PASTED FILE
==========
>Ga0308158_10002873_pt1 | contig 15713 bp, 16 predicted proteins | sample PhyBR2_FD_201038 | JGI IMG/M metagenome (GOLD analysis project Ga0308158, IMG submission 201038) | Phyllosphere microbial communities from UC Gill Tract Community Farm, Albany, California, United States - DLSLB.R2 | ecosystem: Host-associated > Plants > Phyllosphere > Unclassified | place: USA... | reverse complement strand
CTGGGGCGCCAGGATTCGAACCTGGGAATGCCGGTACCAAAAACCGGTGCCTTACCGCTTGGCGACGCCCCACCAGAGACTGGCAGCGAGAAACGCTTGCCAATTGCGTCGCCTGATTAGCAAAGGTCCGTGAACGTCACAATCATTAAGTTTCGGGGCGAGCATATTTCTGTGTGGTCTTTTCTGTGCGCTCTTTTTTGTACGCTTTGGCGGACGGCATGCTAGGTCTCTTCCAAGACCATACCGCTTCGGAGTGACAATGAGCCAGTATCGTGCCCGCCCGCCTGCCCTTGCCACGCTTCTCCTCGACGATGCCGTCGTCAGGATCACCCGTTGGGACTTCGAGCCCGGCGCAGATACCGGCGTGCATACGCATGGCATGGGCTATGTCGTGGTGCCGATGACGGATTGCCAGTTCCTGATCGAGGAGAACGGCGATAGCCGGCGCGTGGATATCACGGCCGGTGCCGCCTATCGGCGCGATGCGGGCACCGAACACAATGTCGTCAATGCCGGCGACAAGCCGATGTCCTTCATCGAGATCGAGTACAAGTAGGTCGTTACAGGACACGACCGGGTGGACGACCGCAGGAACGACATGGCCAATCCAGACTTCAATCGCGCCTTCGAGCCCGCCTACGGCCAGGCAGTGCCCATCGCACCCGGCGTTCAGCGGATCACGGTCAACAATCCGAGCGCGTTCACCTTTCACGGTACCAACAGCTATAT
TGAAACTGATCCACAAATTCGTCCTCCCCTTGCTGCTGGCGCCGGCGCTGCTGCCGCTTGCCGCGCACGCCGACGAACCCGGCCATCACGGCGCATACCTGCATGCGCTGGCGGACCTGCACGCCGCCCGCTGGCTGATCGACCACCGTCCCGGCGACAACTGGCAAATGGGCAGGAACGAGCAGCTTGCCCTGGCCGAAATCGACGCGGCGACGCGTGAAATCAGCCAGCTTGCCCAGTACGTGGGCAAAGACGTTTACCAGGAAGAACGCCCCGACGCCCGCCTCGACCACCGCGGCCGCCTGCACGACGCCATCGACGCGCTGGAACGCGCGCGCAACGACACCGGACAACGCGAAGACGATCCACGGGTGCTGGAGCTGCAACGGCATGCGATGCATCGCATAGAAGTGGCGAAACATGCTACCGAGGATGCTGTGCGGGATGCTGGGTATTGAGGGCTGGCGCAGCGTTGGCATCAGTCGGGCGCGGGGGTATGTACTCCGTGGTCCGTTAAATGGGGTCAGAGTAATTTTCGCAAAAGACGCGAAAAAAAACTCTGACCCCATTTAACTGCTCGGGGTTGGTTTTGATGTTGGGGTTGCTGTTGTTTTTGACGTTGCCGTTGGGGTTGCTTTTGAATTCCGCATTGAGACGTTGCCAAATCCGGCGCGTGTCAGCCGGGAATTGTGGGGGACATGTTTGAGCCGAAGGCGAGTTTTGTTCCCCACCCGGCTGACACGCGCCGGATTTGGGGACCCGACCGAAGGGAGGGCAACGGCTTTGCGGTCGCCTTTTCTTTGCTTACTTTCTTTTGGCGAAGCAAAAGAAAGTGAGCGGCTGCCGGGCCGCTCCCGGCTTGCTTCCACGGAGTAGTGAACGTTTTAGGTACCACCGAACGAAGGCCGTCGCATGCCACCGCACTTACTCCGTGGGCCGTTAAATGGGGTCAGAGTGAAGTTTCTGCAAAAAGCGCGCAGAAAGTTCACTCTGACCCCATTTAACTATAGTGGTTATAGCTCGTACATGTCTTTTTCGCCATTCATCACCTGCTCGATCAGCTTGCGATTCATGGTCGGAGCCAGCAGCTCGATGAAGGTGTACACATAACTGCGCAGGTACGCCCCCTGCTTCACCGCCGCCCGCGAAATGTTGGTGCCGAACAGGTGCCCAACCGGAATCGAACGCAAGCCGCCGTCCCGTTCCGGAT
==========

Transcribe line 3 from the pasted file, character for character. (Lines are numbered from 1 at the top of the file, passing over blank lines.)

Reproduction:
TGAAACTGATCCACAAATTCGTCCTCCCCTTGCTGCTGGCGCCGGCGCTGCTGCCGCTTGCCGCGCACGCCGACGAACCCGGCCATCACGGCGCATACCTGCATGCGCTGGCGGACCTGCACGCCGCCCGCTGGCTGATCGACCACCGTCCCGGCGACAACTGGCAAATGGGCAGGAACGAGCAGCTTGCCCTGGCCGAAATCGACGCGGCGACGCGTGAAATCAGCCAGCTTGCCCAGTACGTGGGCAAAGACGTTTACCAGGAAGAACGCCCCGACGCCCGCCTCGACCACCGCGGCCGCCTGCACGACGCCATCGACGCGCTGGAACGCGCGCGCAACGACACCGGACAACGCGAAGACGATCCACGGGTGCTGGAGCTGCAACGGCATGCGATGCATCGCATAGAAGTGGCGAAACATGCTACCGAGGATGCTGTGCGGGATGCTGGGTATTGAGGGCTGGCGCAGCGTTGGCATCAGTCGGGCGCGGGGGTATGTACTCCGTGGTCCGTTAAATGGGGTCAGAGTAATTTTCGCAAAAGACGCGAAAAAAAACTCTGACCCCATTTAACTGCTCGGGGTTGGTTTTGATGTTGGGGTTGCTGTTGTTTTTGACGTTGCCGTTGGGGTTGCTTTTGAATTCCGCATTGAGACGTTGCCAAATCCGGCGCGTGTCAGCCGGGAATTGTGGGGGACATGTTTGAGCCGAAGGCGAGTTTTGTTCCCCACCCGGCTGACACGCGCCGGATTTGGGGACCCGACCGAAGGGAGGGCAACGGCTTTGCGGTCGCCTTTTCTTTGCTTACTTTCTTTTGGCGAAGCAAAAGAAAGTGAGCGGCTGCCGGGCCGCTCCCGGCTTGCTTCCACGGAGTAGTGAACGTTTTAGGTACCACCGAACGAAGGCCGTCGCATGCCACCGCACTTACTCCGTGGGCCGTTAAATGGGGTCAGAGTGAAGTTTCTGCAAAAAGCGCGCAGAAAGTTCACTCTGACCCCATTTAACTATAGTGGTTATAGCTCGTACATGTCTTTTTCGCCATTCATCACCTGCTCGATCAGCTTGCGATTCATGGTCGGAGCCAGCAGCTCGATGAAGGTGTACACATAACTGCGCAGGTACGCCCCCTGCTTCACCGCCGCCCGCGAAATGTTGGTGCCGAACAGGTGCCCAACCGGAATCGAACGCAAGCCGCCGTCCCGTTCCGGAT